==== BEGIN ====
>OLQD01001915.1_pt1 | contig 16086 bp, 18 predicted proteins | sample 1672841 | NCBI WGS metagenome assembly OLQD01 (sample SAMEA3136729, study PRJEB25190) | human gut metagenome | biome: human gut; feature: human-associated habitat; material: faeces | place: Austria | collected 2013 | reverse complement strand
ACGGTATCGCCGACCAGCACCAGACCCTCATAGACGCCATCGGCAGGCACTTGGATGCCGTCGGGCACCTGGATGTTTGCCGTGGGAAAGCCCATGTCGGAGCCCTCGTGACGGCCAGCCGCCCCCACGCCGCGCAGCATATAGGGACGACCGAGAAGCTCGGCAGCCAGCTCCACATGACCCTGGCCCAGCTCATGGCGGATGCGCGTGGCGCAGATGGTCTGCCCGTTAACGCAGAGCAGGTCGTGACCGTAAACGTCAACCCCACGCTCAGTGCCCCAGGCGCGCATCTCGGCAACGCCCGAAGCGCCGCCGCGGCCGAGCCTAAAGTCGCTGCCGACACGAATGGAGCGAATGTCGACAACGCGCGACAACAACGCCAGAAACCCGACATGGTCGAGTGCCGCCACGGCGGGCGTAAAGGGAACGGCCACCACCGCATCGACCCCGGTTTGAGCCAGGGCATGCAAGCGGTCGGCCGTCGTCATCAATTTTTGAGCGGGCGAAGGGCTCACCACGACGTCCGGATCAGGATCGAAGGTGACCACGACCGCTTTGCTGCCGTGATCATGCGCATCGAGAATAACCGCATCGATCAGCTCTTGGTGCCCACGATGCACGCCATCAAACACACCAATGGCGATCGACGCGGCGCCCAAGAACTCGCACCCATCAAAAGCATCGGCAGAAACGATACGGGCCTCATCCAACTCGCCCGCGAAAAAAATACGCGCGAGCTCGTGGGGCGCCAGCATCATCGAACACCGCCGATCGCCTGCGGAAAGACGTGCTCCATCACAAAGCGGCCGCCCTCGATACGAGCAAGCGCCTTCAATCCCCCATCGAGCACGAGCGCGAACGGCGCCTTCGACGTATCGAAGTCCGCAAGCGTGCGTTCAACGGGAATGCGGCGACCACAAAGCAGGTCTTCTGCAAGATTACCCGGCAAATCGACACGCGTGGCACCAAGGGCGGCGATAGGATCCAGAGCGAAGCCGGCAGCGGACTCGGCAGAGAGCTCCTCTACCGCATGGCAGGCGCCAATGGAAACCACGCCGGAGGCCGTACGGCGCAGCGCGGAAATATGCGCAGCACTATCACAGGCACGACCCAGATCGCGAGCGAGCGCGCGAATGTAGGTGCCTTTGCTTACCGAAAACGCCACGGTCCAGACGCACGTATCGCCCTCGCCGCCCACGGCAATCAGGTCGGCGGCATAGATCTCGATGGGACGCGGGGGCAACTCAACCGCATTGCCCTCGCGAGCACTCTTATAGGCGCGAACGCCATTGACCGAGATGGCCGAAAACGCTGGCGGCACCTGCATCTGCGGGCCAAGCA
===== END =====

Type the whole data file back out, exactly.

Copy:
>OLQD01001915.1_pt1 | contig 16086 bp, 18 predicted proteins | sample 1672841 | NCBI WGS metagenome assembly OLQD01 (sample SAMEA3136729, study PRJEB25190) | human gut metagenome | biome: human gut; feature: human-associated habitat; material: faeces | place: Austria | collected 2013 | reverse complement strand
ACGGTATCGCCGACCAGCACCAGACCCTCATAGACGCCATCGGCAGGCACTTGGATGCCGTCGGGCACCTGGATGTTTGCCGTGGGAAAGCCCATGTCGGAGCCCTCGTGACGGCCAGCCGCCCCCACGCCGCGCAGCATATAGGGACGACCGAGAAGCTCGGCAGCCAGCTCCACATGACCCTGGCCCAGCTCATGGCGGATGCGCGTGGCGCAGATGGTCTGCCCGTTAACGCAGAGCAGGTCGTGACCGTAAACGTCAACCCCACGCTCAGTGCCCCAGGCGCGCATCTCGGCAACGCCCGAAGCGCCGCCGCGGCCGAGCCTAAAGTCGCTGCCGACACGAATGGAGCGAATGTCGACAACGCGCGACAACAACGCCAGAAACCCGACATGGTCGAGTGCCGCCACGGCGGGCGTAAAGGGAACGGCCACCACCGCATCGACCCCGGTTTGAGCCAGGGCATGCAAGCGGTCGGCCGTCGTCATCAATTTTTGAGCGGGCGAAGGGCTCACCACGACGTCCGGATCAGGATCGAAGGTGACCACGACCGCTTTGCTGCCGTGATCATGCGCATCGAGAATAACCGCATCGATCAGCTCTTGGTGCCCACGATGCACGCCATCAAACACACCAATGGCGATCGACGCGGCGCCCAAGAACTCGCACCCATCAAAAGCATCGGCAGAAACGATACGGGCCTCATCCAACTCGCCCGCGAAAAAAATACGCGCGAGCTCGTGGGGCGCCAGCATCATCGAACACCGCCGATCGCCTGCGGAAAGACGTGCTCCATCACAAAGCGGCCGCCCTCGATACGAGCAAGCGCCTTCAATCCCCCATCGAGCACGAGCGCGAACGGCGCCTTCGACGTATCGAAGTCCGCAAGCGTGCGTTCAACGGGAATGCGGCGACCACAAAGCAGGTCTTCTGCAAGATTACCCGGCAAATCGACACGCGTGGCACCAAGGGCGGCGATAGGATCCAGAGCGAAGCCGGCAGCGGACTCGGCAGAGAGCTCCTCTACCGCATGGCAGGCGCCAATGGAAACCACGCCGGAGGCCGTACGGCGCAGCGCGGAAATATGCGCAGCACTATCACAGGCACGACCCAGATCGCGAGCGAGCGCGCGAATGTAGGTGCCTTTGCTTACCGAAAACGCCACGGTCCAGACGCACGTATCGCCCTCGCCGCCCACGGCAATCAGGTCGGCGGCATAGATCTCGATGGGACGCGGGGGCAACTCAACCGCATTGCCCTCGCGAGCACTCTTATAGGCGCGAACGCCATTGACCGAGATGGCCGAAAACGCTGGCGGCACCTGCATCTGCGGGCCAAGCA